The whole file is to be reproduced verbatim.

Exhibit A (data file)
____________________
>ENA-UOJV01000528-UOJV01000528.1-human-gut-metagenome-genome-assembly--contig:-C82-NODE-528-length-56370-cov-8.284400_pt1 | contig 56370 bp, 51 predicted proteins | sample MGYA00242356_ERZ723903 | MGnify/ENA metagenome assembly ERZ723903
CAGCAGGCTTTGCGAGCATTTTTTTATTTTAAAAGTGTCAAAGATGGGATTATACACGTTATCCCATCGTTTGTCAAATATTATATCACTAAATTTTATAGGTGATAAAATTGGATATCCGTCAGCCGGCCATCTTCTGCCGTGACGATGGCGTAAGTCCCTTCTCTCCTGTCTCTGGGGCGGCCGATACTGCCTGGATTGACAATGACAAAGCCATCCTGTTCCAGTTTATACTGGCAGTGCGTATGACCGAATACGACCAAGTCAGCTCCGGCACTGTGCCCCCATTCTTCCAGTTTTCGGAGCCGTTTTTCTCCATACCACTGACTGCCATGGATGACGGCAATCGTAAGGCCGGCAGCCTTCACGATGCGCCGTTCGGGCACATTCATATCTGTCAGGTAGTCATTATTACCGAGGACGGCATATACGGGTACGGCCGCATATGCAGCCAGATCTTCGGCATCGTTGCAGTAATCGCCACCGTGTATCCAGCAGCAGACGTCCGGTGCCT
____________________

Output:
>ENA-UOJV01000528-UOJV01000528.1-human-gut-metagenome-genome-assembly--contig:-C82-NODE-528-length-56370-cov-8.284400_pt1 | contig 56370 bp, 51 predicted proteins | sample MGYA00242356_ERZ723903 | MGnify/ENA metagenome assembly ERZ723903
CAGCAGGCTTTGCGAGCATTTTTTTATTTTAAAAGTGTCAAAGATGGGATTATACACGTTATCCCATCGTTTGTCAAATATTATATCACTAAATTTTATAGGTGATAAAATTGGATATCCGTCAGCCGGCCATCTTCTGCCGTGACGATGGCGTAAGTCCCTTCTCTCCTGTCTCTGGGGCGGCCGATACTGCCTGGATTGACAATGACAAAGCCATCCTGTTCCAGTTTATACTGGCAGTGCGTATGACCGAATACGACCAAGTCAGCTCCGGCACTGTGCCCCCATTCTTCCAGTTTTCGGAGCCGTTTTTCTCCATACCACTGACTGCCATGGATGACGGCAATCGTAAGGCCGGCAGCCTTCACGATGCGCCGTTCGGGCACATTCATATCTGTCAGGTAGTCATTATTACCGAGGACGGCATATACGGGTACGGCCGCATATGCAGCCAGATCTTCGGCATCGTTGCAGTAATCGCCACCGTGTATCCAGCAGCAGACGTCCGGTGCCT